All in all, the documentary leaves a lot to be desired as far as delivering on what it seems to promise, but the copious amounts of archival footage and the unique perspective of looking at the family from the perspective of their immigrant Irish Catholic roots makes it worth a viewing for those interested in the Kennedy family. Personally, I do not think I will watch this documentary all the way through again, but I will likely seek out the Thomas Maier book from which it was adapted.
It is presented in color 4:3 video with English Dolby Digital 2.0 stereo sound and available English and French Subtitles. Due to the exclusively archival nature of its content, video quality is all over the place, but it is presented accurately and spread across a dual-layered disc with few if any compression artifacts. Running time is 133 minutes.
In addition to the documentary, what sets this Ultimate Collector's Edition apart from the Two-Disc Special Edition that preceded it is its deluxe packaging including numerous physical extras. All of the contents are held within a sturdy cardboard box with a double folded spine that allows the front cover to open up to reveal an image of a weathered American flag.
Inside the box, the two-disc special edition DVDs are packaged in a standard Amaray-style case with a hinged tray allowing it to accommodate both discs. The Kennedy's: America's Emerald Kings documentary is packaged in its own Amaray case with an insert inside the case including a replica JFK campaign pin.
A 38 page hardcover book begins with an "introduction" Essay, includes profiles and select filmographies for Kevin Costner, Sissy Spacek, Tommy Lee Jones, Joe Pesci, Gary Oldman, Oliver Stone, has a page of "Did You Know?" trivia, and concludes with an Essay entitled "A Man Alone: The Trials of Jim Garrison and Oliver Stone". The above materials are accompanied by numerous production stills and images from the film.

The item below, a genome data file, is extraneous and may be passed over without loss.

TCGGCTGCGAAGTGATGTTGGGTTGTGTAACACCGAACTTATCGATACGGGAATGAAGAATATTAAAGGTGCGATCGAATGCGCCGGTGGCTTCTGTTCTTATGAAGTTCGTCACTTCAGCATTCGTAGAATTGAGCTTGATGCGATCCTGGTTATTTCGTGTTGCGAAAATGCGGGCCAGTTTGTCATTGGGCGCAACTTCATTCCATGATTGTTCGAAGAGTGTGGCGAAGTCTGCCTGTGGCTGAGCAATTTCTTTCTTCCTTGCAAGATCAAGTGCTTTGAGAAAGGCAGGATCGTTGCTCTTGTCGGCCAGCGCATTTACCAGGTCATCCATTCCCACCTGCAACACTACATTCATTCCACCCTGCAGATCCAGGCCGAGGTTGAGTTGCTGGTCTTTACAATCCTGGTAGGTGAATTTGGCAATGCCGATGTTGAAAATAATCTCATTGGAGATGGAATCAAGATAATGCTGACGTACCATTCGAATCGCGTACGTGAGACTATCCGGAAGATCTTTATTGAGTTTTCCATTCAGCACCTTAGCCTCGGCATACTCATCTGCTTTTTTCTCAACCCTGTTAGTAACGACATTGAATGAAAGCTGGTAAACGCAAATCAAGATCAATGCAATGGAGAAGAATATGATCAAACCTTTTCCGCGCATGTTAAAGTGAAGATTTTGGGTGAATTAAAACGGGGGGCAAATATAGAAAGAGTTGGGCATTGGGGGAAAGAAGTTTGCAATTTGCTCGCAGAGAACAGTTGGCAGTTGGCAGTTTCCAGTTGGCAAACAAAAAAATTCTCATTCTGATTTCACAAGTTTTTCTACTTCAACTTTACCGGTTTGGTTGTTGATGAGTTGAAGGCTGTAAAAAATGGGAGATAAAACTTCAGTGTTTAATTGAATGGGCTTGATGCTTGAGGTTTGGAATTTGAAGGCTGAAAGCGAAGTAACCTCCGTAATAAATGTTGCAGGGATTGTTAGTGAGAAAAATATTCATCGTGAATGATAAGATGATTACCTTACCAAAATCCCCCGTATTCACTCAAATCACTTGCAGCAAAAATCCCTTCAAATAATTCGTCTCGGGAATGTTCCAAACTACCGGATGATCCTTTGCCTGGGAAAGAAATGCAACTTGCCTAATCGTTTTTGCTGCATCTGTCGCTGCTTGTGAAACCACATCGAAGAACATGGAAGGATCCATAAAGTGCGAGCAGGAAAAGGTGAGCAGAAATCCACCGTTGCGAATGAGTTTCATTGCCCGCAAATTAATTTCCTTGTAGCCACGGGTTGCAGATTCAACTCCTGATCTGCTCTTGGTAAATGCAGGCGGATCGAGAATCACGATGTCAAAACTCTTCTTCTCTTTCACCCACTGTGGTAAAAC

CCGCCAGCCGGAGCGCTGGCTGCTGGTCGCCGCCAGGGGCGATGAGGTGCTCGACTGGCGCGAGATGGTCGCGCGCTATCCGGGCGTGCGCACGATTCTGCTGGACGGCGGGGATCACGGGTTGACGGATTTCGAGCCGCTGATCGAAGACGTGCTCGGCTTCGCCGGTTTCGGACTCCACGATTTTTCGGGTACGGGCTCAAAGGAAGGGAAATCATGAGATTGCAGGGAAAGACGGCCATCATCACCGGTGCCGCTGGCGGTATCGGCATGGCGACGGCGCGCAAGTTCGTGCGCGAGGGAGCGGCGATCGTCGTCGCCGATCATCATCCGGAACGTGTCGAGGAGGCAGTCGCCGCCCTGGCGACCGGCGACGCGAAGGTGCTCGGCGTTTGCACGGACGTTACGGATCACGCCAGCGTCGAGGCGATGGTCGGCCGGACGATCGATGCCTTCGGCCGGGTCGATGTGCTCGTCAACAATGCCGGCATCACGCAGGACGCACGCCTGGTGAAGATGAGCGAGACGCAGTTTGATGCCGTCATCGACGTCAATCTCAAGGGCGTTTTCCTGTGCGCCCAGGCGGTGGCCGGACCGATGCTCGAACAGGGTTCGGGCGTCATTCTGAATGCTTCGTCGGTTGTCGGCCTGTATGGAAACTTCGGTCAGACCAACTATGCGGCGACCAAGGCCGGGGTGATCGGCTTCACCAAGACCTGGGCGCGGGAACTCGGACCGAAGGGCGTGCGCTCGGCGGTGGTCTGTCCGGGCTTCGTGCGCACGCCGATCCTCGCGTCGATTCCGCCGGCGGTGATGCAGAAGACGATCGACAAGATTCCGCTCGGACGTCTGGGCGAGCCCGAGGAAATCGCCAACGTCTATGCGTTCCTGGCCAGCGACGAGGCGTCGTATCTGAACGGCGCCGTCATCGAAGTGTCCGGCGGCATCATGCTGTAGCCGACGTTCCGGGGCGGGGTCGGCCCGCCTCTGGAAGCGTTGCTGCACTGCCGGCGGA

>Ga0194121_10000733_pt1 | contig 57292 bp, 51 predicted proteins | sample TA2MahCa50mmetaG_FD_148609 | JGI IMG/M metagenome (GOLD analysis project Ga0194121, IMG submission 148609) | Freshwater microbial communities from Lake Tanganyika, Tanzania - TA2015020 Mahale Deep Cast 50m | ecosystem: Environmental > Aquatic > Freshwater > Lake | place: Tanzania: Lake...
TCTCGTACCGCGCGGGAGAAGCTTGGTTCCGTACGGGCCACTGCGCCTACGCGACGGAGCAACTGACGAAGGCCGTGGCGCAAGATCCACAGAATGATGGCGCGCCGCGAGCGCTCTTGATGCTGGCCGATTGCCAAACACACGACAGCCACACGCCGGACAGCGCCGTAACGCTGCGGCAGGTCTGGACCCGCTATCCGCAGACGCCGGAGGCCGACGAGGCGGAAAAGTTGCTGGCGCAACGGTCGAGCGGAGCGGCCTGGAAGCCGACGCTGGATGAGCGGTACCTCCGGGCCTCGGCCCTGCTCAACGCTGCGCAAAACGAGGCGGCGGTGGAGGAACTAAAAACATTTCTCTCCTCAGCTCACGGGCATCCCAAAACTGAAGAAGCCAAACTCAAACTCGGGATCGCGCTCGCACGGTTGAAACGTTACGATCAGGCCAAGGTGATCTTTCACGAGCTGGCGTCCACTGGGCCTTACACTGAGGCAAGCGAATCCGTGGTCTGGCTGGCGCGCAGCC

The remainder of the contents are included in cardboard folders and/or translucent paper pouches, and include:
- Replica documents from the John F. Kennedy Presidential Library:
- Typewritten text of JFK Inaugural address
- Postcard from JFK to mother Rose sent upon arrival in Washington in April 1930.
- Two handwritten letters from a young JFK to his father
- A 1961 State Department Telegram including text of a message of support from Kennedy to Charles De Gaulle concerning his suppression of an attempted coup d'état in Algeria.
- An April 28, 1961 letter from Lyndon Johnson to JFK with a summary "Evaluation of the USA's Space Program"
- 20 Glossy Photo Cards with images of JFK from various stages of his life and political career
- Six double-sided glossy photo cards with pictures of actors in character on one side with a smaller picture of the real life character they play in the film with accompanying biographical text on the facing side. Cards are:
- Kevin Costner/Jim Garrison
- Donald Sutherland/L. Fletcher Prouty
- Tommy Lee Jones/Clay Shaw
- Walter Matthau/Russell B. Long
- Beata Pozniak/Marina Oswald
- Gary Oldman/Lee Harvey Oswald.
This Ultimate Collector's Edition will appeal to über-fans of the movie and would make a nice gift for someone who is a fan but does not yet own the Two-Disc Special Edition. The main enticement to those who already own the Two-Disc Special Edition will be the new documentary The Kennedy's: America's Emerald Kings which proves to be a less comprehensive look at the Irish-American political dynasty than it initially promises to be, but still contains a lot of unique archival footage for those interested in the subject matter. This documentary is also available separately. The highlight of the physical extras are reproductions of a number of documents courtesy of the John F. Kennedy Presidential Library.